We have reviewed the literature relating to the health effects of diesel emissions with particular reference to acute and chronic morbidity and to carcinogenicity.
It is apparent that exposure to diesel fumes in sufficient concentrations may lead to eye and nasal irritation but there is no evidence of any permanent effect.
A transient decline of ventilatory capacity has been noted following such exposures.
There is also some evidence that the chronic inhalation of diesel fumes leads to the development of cough and sputum, that is chronic bronchitis, however, it is usually impossible to show a cause and effect relationship because of the concomitant and confounding exposures to mine dust and cigarette smoke.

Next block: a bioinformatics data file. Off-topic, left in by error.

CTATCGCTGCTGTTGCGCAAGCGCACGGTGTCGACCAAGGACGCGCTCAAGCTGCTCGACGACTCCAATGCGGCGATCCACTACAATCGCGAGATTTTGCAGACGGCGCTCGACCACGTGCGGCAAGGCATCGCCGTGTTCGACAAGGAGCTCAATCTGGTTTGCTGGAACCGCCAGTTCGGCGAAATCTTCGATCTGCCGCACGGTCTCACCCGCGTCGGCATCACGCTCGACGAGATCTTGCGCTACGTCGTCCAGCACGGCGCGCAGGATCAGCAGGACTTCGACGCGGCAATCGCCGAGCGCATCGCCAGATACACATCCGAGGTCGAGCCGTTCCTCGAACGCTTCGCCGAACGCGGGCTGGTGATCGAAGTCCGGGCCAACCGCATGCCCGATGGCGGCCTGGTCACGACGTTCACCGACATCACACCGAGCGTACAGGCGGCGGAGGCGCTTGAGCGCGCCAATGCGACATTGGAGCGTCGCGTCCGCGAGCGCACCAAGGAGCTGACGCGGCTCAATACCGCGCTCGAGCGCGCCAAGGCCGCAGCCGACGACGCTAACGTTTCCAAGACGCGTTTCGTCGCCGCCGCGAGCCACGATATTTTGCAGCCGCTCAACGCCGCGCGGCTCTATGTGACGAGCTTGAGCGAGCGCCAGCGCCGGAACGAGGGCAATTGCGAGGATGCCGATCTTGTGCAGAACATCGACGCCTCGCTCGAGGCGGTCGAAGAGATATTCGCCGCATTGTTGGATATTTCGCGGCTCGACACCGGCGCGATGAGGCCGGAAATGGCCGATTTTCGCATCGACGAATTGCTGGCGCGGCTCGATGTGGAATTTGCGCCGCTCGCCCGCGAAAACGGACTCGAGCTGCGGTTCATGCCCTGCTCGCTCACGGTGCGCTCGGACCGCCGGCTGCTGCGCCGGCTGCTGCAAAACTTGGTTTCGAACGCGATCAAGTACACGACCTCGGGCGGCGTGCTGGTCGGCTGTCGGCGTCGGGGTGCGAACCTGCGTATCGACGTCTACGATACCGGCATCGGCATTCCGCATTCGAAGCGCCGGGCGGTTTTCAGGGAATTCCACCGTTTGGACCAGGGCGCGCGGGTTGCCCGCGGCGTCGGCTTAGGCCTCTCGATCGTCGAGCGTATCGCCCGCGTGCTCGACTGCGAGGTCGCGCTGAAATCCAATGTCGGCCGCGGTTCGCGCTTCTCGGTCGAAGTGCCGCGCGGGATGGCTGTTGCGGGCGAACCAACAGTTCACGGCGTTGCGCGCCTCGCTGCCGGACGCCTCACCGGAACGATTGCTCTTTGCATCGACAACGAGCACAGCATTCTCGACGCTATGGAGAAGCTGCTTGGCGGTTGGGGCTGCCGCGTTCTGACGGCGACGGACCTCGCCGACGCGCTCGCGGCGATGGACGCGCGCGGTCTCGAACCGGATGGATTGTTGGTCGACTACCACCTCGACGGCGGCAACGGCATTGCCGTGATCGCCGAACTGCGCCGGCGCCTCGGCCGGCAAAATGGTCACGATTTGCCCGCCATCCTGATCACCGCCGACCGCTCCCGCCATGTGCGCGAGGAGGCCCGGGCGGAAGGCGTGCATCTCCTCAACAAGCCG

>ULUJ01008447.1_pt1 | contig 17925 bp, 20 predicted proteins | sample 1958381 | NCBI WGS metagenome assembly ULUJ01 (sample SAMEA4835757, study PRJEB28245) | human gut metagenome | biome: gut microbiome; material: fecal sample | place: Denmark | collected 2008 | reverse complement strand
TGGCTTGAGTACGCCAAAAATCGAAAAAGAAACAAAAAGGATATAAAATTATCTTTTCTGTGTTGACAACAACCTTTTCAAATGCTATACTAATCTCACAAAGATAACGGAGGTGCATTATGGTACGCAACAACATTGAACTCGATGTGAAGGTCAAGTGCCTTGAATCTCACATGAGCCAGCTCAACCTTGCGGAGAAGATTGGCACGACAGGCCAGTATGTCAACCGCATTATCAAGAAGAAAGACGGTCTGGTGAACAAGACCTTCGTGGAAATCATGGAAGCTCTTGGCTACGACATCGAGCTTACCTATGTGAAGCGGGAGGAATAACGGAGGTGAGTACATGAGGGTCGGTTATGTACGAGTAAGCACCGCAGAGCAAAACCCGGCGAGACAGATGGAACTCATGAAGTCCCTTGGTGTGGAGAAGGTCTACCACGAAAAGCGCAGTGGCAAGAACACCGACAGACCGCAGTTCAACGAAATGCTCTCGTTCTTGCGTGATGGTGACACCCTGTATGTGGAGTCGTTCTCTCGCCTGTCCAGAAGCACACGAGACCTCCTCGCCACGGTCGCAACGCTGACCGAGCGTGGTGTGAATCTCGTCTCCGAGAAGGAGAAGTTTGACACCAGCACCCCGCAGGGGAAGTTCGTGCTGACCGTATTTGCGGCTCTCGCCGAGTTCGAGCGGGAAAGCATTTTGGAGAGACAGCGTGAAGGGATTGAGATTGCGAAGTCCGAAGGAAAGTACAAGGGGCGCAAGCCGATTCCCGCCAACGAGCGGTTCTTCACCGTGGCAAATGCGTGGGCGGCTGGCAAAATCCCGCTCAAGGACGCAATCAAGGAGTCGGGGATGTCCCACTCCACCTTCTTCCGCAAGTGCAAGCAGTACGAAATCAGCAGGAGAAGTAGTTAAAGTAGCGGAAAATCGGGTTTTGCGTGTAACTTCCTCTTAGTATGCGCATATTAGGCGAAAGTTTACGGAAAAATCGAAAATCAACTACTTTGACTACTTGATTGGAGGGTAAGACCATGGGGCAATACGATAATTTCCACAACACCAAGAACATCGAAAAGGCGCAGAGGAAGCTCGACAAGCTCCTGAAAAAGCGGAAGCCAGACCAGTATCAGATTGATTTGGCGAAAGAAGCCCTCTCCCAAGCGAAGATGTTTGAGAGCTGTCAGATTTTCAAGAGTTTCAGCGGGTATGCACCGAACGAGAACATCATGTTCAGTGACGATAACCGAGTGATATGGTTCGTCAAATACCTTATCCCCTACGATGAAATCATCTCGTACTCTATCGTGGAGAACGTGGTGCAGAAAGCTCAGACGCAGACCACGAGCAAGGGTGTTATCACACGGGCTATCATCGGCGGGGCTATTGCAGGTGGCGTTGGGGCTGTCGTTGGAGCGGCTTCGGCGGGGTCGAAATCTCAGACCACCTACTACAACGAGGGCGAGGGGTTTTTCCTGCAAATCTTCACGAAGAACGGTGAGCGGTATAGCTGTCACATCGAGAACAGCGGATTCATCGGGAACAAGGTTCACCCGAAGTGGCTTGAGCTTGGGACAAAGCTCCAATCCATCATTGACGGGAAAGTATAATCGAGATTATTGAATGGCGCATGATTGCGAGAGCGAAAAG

Although there have been a number of papers suggesting that diesel fumes may act as an carcinogen, the weight of the evidence is against this hypothesis.
Finally, the role of small particles, less than 10 mum, which are frequently present in diesel emissions requires further study since there is some limited evidence that they may be partly responsible for some of the exacerbations of asthma.
Mots-clés Pascal : Carburant diesel, Particule, Emission, Toxicité, Homme, Fumée, Aigu, Chronique, Mortalité, Morbidité, Carcinogène, Dimension particule, Article synthèse, Appareil respiratoire pathologie
Mots-clés Pascal anglais : Diesel fuel, Particle, Emission, Toxicity, Human, Fumes, Acute, Chronic, Mortality, Morbidity, Carcinogen, Particle size, Review, Respiratory disease
Notice produite par :
Inist-CNRS - Institut de l'Information Scientifique et Technique
Cote : 98-0000847
Code Inist : 002B03M02. Création : 17/04/1998.